The work of the Devil and the flesh
I have come to understand that our society is becoming guilt free in its attitudes. Although this is the case, and most people are attempting to drown their own conscience, I find that I still live in the world of guilt.
Guilt exists in two ways; first, it is the inevitable feeling of having done something wrong that hurts oneself or another. The term “another” does not need to be another human being. It can be “an other” in the sense of a living creature that has been harmed by one’s action(s). The second way guilt exists is through the manipulative or controlling statements (or actions?) adults employ on children. The long-term effects on children is fairly well understood. Adults may face a lifetime of self-destructive behavior and negative self-talk as a consequence of feelings generated from the internalized statements adults imbued them with.
The second type of guilt creates a “tape recorded” message of catastrophic failure to events that may only be minor. The child, who becomes an adult, ends up reviewing events with the skewed lense of guilt and shame, not realizing that they are in a perpetual cycle of guilt. It has become “hard wired” into their personality.
So, with all of this forensic analysis, I open myself up as an example. I have hurt people by my actions, lack of actions, words, or lack of words. Some of these events are of the recent past, but some of them may have happened 28 years ago. Usually, I don’t dwell on these past events, because I am caught up in things I’m doing or relationships.
Then, for some unkown reason, one of these guilt-inducing events run through my mind. I am transported to the event as if it were actually happening all over again. The feelings connected with it are intense and raw. I feel guilty.
Where do these replayed events come from? Why are they happening? The Christian worldview states that we have been forgiven for all of our real and imagined sins through the work of Jesus being crushed on the cross. In the midst of a guilt-inducing event, however, one becomes blind to the cross, or simply discounts it. I have felt so guilty for some of these events in the past, that I have considered ways to rectify the circumstance even years later. “If I just make things right” I argue to myself, “then I will be free of this guilt, and can work on another past event”. What is really happenning?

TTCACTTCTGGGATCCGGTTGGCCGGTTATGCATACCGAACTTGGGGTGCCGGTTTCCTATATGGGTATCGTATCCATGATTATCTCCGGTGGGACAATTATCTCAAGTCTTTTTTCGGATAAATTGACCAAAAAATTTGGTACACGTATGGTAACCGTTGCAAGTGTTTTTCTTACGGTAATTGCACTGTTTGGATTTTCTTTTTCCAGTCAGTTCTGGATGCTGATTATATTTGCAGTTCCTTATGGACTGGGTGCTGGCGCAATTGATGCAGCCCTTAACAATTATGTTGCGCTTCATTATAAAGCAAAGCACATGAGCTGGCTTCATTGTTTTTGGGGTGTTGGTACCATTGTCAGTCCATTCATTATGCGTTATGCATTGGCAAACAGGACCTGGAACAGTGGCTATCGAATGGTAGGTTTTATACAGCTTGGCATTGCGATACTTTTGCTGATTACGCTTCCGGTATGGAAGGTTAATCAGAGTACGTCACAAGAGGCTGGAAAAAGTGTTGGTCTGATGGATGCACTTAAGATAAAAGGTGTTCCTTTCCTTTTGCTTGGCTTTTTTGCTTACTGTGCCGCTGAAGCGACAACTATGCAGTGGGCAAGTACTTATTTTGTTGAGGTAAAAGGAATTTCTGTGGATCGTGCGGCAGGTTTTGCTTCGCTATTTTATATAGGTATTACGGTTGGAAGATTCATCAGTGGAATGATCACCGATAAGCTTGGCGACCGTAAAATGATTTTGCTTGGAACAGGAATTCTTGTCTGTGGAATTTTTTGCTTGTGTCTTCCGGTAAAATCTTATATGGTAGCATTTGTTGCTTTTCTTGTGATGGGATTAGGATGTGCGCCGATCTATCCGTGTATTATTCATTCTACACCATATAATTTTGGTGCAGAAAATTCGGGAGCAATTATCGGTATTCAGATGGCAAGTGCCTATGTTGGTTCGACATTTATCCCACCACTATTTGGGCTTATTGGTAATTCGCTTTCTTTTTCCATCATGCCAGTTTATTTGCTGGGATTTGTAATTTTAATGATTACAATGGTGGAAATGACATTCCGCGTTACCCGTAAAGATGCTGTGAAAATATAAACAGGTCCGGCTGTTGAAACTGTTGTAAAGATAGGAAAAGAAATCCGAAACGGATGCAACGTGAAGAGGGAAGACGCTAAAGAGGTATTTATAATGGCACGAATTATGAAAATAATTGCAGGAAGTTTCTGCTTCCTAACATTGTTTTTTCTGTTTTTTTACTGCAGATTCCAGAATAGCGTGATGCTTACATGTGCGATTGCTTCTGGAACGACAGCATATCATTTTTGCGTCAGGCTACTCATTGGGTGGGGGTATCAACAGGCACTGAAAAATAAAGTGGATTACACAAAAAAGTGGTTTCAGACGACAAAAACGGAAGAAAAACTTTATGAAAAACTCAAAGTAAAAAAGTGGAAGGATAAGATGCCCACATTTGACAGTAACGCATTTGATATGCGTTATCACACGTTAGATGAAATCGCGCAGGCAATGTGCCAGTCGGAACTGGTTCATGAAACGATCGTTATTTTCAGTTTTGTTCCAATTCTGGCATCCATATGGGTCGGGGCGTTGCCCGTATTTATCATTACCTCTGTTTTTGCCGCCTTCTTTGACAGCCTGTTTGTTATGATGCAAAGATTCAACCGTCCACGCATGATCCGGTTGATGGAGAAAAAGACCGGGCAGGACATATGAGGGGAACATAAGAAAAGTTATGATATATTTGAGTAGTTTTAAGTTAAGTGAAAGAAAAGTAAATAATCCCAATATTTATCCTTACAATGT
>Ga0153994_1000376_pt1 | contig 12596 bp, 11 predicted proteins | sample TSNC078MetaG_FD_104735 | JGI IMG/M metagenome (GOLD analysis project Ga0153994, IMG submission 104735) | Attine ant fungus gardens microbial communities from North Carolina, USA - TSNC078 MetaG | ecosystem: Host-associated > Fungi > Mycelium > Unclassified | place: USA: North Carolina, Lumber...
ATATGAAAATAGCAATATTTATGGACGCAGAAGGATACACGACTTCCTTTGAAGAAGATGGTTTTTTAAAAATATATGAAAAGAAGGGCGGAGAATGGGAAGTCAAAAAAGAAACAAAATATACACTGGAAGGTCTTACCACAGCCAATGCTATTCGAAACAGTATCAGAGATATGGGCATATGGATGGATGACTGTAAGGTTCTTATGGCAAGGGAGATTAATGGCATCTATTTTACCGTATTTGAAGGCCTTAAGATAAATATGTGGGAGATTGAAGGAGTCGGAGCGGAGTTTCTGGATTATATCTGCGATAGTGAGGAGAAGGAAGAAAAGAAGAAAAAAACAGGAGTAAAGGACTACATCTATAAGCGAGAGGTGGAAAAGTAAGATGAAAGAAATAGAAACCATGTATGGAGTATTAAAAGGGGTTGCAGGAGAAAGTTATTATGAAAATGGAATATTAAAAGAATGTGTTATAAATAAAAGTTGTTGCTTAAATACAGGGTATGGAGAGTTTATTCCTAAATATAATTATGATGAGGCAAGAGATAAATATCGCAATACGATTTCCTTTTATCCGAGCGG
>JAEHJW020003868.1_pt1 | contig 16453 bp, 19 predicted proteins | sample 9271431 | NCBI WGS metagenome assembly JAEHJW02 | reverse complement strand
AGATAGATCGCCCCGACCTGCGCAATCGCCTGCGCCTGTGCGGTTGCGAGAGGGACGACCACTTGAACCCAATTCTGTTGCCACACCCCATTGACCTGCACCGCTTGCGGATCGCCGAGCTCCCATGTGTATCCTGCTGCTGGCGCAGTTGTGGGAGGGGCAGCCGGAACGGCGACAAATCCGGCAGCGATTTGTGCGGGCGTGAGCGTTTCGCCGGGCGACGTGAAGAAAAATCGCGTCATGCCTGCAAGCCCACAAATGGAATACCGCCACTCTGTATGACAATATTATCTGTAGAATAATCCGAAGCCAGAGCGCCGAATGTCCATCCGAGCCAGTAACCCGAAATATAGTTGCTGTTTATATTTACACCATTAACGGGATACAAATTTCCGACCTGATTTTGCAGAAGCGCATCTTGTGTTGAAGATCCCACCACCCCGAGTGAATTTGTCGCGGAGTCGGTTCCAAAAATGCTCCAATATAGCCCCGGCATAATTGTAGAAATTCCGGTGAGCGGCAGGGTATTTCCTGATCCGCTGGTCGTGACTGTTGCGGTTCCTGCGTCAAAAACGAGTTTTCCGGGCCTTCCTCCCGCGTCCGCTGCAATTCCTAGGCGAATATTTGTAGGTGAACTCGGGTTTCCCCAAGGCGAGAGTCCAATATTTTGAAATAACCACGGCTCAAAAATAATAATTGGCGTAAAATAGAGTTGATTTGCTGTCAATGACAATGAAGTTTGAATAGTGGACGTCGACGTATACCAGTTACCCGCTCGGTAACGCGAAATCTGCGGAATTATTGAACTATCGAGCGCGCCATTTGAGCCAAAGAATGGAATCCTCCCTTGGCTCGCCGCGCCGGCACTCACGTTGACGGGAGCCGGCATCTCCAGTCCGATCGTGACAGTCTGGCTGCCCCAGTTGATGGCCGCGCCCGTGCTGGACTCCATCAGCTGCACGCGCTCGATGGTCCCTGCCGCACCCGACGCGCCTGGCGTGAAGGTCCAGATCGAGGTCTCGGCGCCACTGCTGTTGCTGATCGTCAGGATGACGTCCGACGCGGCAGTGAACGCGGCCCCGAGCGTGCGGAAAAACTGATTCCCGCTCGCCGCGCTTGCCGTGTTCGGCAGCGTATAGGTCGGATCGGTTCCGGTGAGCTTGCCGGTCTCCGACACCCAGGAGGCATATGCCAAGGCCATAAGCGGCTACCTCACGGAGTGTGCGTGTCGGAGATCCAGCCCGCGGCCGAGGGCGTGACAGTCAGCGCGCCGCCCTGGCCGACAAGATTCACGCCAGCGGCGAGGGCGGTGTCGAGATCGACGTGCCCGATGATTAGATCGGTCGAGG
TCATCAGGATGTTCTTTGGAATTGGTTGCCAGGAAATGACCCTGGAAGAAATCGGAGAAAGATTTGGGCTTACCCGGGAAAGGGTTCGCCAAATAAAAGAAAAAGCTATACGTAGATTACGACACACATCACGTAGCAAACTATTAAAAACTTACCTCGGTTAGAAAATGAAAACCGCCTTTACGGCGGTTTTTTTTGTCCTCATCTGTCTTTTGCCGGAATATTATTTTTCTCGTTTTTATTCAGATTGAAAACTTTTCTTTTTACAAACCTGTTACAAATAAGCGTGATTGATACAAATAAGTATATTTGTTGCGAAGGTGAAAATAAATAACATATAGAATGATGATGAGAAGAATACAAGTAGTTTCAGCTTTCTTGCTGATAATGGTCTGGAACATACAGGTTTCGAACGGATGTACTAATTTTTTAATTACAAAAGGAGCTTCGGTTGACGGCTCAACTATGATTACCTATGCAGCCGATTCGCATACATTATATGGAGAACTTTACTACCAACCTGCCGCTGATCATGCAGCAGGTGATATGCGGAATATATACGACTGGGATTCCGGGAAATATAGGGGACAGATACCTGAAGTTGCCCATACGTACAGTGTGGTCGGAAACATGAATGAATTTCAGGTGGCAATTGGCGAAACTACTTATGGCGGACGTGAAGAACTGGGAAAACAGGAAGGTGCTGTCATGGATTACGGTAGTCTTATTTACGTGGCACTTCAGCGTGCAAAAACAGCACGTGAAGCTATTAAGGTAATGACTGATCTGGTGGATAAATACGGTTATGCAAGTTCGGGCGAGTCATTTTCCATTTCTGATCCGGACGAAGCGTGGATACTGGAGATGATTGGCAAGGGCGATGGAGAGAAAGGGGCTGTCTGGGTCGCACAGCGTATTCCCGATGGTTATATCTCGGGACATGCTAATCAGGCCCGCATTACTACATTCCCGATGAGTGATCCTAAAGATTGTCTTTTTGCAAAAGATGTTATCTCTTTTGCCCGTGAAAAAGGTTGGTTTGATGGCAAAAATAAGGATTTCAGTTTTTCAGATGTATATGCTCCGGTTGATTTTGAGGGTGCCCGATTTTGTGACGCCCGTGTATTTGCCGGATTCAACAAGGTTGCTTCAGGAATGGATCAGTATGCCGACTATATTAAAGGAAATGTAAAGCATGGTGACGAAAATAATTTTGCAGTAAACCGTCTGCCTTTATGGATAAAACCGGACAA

My flesh is warring against me. “The heart is deceitful above all things, and desperately sick; who can understand it?” (Jer. 17:9). It is not the only one that accuses us, though. We have an active adversary in the Devil and his minions. He is “the accuser of the Brethren”. This re-hashed guilt is a weapon in his arsenal. Putting it frankly (cover your children’s ears), the Devil is a Son-of-a-Bitch. What then, can be done for a heart that is racked with guilt?
John writes, “By this we shall know that we are of the truth and reassure our heart before him; 20for whenever our heart condemns us, God is greater than our heart”. It is in the moment that I see an event replayed before my eyes, when I feel the beginning of guilt, that I say to myself, “God is greater than my heart”, and “I have been crucified with Christ. It is no longer I who live, but Christ who lives in me. And the life I now live in the flesh I live by faith in the Son of God, who loved me and gave himself for me (Gal. 2:20).
It is at these times that I need to hear the Gospel, not the “to do list” of how to make myself right. Finally, I know that I never want to do thes things again. I can ask the Lord to help me as a weak and sinful man to love others rightly. And, I can pray for those whom I have wronged to forgive me. God be merciful to those of us who have to fight guilt. Amen.